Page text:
A differential game image update is an update that contains only the differences between the previous version and the new (updated) version. Differential updates are advantageous when you want to update the game image version on your fleet machines as quickly as possible. Because differential updates contain less data, the Multiplay update orchestration platform can distribute it to your machines faster than a full image update.
However, differential updates do come with some drawbacks. To understand the drawbacks, you must first understand how our update orchestration platform manages updates images.
Each game image starts with a single master image, which is a full image, not a differential update. Each time you push out a differential update, we store the differential update as a separate archive on the machine. For example, if you’ve sent out four differential updates, then you’ll have a master image plus four differential images. When it comes time to install the game image on the machine, we combine the master image with each differential image up to the most recent version.
In the illustration below, we have a build machine that has a master image (version 1.0.0) and three differential images (versions 1.0.1, 1.0.2, and 1.0.3). When we install image version 1.0.3 on a machine, we’ll combine the master image 1.0.0 with differential image 1.0.1, 1.0.2, and 1.0.3. If the master image is 5 GB and each differential update is 1 GB, then the total size of the game image will be 9 GB.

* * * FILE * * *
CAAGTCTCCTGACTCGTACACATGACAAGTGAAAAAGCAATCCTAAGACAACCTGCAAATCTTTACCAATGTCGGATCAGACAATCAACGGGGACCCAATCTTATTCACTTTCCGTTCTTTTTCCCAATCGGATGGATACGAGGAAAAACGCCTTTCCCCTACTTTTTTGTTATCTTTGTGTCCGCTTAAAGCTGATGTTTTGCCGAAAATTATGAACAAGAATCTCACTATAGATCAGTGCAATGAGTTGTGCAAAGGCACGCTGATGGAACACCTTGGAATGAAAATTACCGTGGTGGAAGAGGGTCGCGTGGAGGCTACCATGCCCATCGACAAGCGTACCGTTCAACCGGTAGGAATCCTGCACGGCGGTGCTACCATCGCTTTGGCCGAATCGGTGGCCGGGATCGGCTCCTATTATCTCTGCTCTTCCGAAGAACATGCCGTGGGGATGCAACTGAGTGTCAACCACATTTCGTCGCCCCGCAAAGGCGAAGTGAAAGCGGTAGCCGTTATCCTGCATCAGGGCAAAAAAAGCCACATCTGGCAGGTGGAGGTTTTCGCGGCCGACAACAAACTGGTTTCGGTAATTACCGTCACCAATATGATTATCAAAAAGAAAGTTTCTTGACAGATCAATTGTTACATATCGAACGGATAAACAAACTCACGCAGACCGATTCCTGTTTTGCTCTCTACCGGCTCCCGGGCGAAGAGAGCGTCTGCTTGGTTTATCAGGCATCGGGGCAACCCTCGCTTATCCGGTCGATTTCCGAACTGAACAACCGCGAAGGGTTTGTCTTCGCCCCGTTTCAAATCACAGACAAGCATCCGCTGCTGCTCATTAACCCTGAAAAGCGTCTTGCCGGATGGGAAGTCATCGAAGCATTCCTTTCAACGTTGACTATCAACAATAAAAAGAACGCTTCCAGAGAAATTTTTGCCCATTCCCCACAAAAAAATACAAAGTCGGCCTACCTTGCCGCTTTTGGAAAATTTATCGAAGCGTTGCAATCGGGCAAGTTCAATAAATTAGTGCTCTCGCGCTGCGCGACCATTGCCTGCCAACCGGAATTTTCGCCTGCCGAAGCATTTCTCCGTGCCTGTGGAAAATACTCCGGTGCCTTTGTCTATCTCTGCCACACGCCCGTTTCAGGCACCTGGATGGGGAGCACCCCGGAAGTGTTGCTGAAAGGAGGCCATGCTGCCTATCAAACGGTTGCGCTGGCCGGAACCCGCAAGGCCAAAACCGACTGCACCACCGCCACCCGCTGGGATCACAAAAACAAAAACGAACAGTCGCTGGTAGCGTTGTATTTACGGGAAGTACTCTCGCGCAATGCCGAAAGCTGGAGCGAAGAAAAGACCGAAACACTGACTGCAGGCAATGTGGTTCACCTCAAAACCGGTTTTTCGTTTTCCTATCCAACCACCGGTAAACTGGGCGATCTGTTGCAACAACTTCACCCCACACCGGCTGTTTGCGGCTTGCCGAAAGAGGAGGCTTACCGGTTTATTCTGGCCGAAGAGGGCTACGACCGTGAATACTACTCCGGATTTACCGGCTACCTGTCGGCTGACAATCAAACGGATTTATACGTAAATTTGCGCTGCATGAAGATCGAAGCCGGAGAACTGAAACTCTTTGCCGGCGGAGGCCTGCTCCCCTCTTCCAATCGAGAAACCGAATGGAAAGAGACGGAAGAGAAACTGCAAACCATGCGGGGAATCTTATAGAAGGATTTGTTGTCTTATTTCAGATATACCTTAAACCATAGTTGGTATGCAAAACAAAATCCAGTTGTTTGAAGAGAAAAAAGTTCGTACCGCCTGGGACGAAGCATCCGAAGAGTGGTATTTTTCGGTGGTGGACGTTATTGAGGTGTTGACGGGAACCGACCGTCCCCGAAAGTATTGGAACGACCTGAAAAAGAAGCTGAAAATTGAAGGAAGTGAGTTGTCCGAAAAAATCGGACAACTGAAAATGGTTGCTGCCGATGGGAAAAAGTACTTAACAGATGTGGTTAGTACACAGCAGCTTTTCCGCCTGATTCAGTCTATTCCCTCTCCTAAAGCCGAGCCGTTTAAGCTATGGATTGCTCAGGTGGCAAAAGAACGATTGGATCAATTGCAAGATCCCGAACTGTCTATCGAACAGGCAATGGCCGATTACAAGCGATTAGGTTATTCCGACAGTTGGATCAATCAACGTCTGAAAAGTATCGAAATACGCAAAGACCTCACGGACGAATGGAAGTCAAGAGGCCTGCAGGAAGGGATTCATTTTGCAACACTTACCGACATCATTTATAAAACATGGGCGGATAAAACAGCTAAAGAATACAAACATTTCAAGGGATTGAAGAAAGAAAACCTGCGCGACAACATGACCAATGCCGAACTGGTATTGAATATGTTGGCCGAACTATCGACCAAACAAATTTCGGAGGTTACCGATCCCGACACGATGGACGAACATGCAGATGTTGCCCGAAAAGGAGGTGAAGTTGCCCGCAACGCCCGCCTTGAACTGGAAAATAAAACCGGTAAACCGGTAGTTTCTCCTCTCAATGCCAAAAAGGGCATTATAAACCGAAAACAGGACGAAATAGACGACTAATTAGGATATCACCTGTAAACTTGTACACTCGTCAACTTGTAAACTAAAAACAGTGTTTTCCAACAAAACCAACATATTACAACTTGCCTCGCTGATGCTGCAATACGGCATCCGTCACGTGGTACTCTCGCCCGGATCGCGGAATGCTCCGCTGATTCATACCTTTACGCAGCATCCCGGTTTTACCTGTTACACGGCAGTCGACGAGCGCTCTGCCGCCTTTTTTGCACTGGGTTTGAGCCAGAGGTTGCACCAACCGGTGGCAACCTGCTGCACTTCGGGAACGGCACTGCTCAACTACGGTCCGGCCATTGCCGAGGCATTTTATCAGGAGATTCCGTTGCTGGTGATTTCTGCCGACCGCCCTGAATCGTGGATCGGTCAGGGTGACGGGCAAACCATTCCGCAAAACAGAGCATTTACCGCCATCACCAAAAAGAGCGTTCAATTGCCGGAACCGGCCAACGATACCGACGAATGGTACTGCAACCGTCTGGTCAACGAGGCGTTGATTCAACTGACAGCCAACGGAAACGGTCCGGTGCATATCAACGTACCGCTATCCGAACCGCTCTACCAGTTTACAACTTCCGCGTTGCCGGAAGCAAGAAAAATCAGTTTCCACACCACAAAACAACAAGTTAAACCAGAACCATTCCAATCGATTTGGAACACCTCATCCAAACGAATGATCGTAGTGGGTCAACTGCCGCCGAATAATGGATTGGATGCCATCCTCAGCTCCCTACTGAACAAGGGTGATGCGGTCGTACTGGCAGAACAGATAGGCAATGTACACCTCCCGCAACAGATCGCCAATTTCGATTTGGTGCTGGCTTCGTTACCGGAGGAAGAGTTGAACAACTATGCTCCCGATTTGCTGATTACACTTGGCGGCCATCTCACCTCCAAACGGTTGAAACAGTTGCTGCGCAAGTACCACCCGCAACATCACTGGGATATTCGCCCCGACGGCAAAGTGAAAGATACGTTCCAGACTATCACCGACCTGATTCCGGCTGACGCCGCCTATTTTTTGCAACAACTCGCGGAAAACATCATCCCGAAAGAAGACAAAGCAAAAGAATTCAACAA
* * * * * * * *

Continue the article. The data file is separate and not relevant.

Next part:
Over time, the differential image updates add up, and you can find yourself with a game image with a total size upwards of 60 GB. You can prevent your images from becoming too large by periodically releasing a full image update. We call this “rolling up your game image.”
What happens when you push out another full image version?
When you push out a full image version, it consolidates all the differential updates into the master image and updates the master image version to the next version. In the illustration below, we made image version 1.0.4 a full image version. When we rolled out version 1.0.4 to the fleet machines, it consolidated all the differential updates into one master version. As a result, the total disk space that version 1.0.4 consumes (6 GB) is less than the total disk space that the previous version 1.0.3 consumed (9 GB).
As you can see, rolling up the image versions by releasing a full image, results in your game image consuming less space on your machines.
While this is beneficial in itself, there’s another hidden benefit.
Your fleet likely consists of a baseline set of bare metal machines and any number of as-needed ephemeral cloud instances. We create cloud instances in response to player demands. When we spin up one of these instances, we need to send the entire image archive to it before it’s ready to accept players. If the last handful of updates you’ve released were differential updates, we’d need to send the master image plus the number of differential images you’ve created since the last full image update, which, over time, can add up to upwards of 60 GB. When your cloud instances have to download such a large archive, it can result in pending allocations as your players wait for your fleet to scale into the cloud.
By rolling up your images regularly, you’ll keep your game image sizes small, and your players happy.
Please sign in to leave a comment.